My father and I had a conversation on the phone yesterday, a long one, in which we both tried hard to make a fair assessment about why we are both so angry about the States. And to our surprise it was not what America had done or what they lied about that incited the anger, so much as the attitude behind so much of American thought and life. Americans seem to live in a state of perpetual existential discontent. Nothing is ever good enough. Nothing can differ from what they conceive as the “right” way to do things or think things.
Americans have the answers and business rights to everything (America threatened economic sanctions against the Asian cooperative economic group ASEAN when many countries balked at the United States demanding to join the group). They feel they can bash into anyone else’s garden and demand tribute, but take great offense when anyone else attempts to gatecrash their parties.
And the populace seems to argue and get angry about everything! Look at the movies and television shows… every other minute it is someone losing their temper and shouting at another person.
Look at the amount of suing gong on! Once, while living in Newton, in Massachusetts, after my roommates had spent days disturbing the neighbors with drunken horseplay, I proposed that we go around apologizing to everyone… one of my room mates, a lawyer, looked horror stricken at me, and announced, “Miguel, you’re living in the States. You can’t just go around apologizing to people! They will take that as admission of guilt and sue you!”
Look at such supposedly little things as the covers of video games… there was a game called “Spyro the Dragon”, in which a little dragon goes about trying to save his friends. The Japanese cover showed a cute little dragon, smiling and flying about with his friends (basically exactly what the game was about), but the American cover showed this fire breathing monster, destroying a village and looking mean as a devil… an interview with the American distributors revealed that without the mean-looking cover the game would never sell in America.
Or look at the sarcastic and often militaristic anger of women towards men in the States… (or the childish reaction of men towards the issues the women are trying to talk about) While I understand and support the need for men to change toward women and that women need more representation and opportunities, but even women know that disparaging another person, being sarcastic with them, or ridiculing them, in private or in public, rarely gets the other person to see things your way or gets them sympathetic. When I watch these popular talk shows on TV, such as Oprah Winfrey, or these movies where it seems every single time some woman has to make the point about how deceitful men are or how stupid men are or how socially superior women are or how much more nurturing and emotionally mature women are, well, it just turns me cold. Things are much more grey and unclear in the real world.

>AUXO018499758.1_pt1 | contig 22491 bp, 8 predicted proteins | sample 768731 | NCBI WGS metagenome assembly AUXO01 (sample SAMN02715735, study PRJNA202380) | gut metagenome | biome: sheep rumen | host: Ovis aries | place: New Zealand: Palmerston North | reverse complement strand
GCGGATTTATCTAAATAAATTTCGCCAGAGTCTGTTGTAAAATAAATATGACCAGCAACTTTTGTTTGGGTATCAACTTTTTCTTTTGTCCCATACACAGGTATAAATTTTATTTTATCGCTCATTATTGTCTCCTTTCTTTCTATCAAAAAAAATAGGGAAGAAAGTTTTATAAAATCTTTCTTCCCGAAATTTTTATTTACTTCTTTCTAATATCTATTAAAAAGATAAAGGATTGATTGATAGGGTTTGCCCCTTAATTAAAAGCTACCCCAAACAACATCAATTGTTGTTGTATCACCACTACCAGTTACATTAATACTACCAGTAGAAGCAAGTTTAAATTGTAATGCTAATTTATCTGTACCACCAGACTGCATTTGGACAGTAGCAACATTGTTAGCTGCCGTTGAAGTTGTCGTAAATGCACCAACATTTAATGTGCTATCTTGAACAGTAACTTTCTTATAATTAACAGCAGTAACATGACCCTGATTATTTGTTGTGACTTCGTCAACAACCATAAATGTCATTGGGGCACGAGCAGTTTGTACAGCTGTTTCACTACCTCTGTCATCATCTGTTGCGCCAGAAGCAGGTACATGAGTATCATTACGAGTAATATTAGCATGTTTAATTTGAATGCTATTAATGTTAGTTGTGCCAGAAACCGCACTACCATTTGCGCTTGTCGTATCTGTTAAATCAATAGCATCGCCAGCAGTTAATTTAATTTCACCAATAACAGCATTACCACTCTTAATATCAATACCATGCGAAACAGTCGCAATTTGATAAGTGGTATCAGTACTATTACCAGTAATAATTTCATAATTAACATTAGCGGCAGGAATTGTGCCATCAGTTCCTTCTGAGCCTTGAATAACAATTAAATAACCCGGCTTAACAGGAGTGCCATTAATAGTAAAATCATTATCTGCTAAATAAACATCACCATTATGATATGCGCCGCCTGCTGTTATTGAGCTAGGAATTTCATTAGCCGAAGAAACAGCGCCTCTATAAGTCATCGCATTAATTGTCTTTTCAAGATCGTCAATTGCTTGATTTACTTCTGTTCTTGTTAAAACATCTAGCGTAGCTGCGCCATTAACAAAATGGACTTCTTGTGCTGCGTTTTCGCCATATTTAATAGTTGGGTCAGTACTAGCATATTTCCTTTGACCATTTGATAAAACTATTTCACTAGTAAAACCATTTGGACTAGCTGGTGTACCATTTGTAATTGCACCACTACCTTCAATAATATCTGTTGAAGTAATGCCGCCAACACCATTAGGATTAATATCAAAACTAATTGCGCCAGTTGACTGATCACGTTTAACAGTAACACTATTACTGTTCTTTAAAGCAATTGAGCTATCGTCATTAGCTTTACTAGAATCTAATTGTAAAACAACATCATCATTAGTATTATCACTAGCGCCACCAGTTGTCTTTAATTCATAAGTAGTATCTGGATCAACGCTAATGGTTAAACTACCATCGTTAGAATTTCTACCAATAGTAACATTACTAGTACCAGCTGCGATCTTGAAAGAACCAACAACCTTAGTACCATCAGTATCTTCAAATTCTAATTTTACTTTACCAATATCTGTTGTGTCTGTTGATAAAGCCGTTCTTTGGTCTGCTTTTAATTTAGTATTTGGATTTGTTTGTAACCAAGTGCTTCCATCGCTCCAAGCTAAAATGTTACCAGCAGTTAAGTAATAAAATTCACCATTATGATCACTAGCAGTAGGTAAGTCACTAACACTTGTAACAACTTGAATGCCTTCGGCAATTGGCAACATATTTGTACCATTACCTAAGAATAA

It seems there is no attempt to find a center point, to reconcile. It’s just, “You are wrong. You are evil. You this, you that.” Almost never, “I have a lot to learn. I have a lot of faults and habits I must work on. I need to see things more clearly and from a more balanced point of view.”
This kind of attitude is every where in the States. It’s what must, in part, lie behind the high school shootings or this insane “Homeland Security” nonsense. It most certainly is what lies behind the Iraq War. I have never felt this level of discontent anywhere I’ve been in the world (note: I haven’t been everywhere). While Japan has a lot of problems of its own, there is one thing I love about this country: there is at least an attempt to find peace and balance first, before throwing a tantrum or finding fault with everyone.
It wouldn’t matter so much what the States felt or did, if it didn’t affect everyone else. The whole world is turning on America’s whim, though, and no one can nay say it, lest they risk attack or sanction. We have to have the Coca Cola, the CNN (international, no? But with 90% of the news about America, of course), the jeans, the barage of movies, the computers, the basket ball games, the Nike shoes, the hip hop music, the MacDonald’s, the secular life set, the Puritan work ethic, the plastic shampoo bottles, the War Against Terror (“Against us?” we all ask ourselves here outside the States), the war planes screaming overhead. While I like a lot of these things and have found my own cultural uses for them, at the same time it feels like hegemony. What if I don’t want a secular government? What if I want to sing songs condemning the States? What if I want to wear a sarong rather than a business suit? What if, if I go by America’s dogma of “freedom”, I don’t particularly find the States a bastion of all that I want to be or want the world to be? What if I don’t think the States is a particularly good role model?
My wish is that the world work toward peace, not war. That we all talk as equals, not as master and servant. That we put aside our anger and try to understand each other. That we work for the common good of all, not just a privileged few. We don’t need some far-fangled project of settling on Mars; we need to figure out how to live together here on Earth, now. Not tomorrow.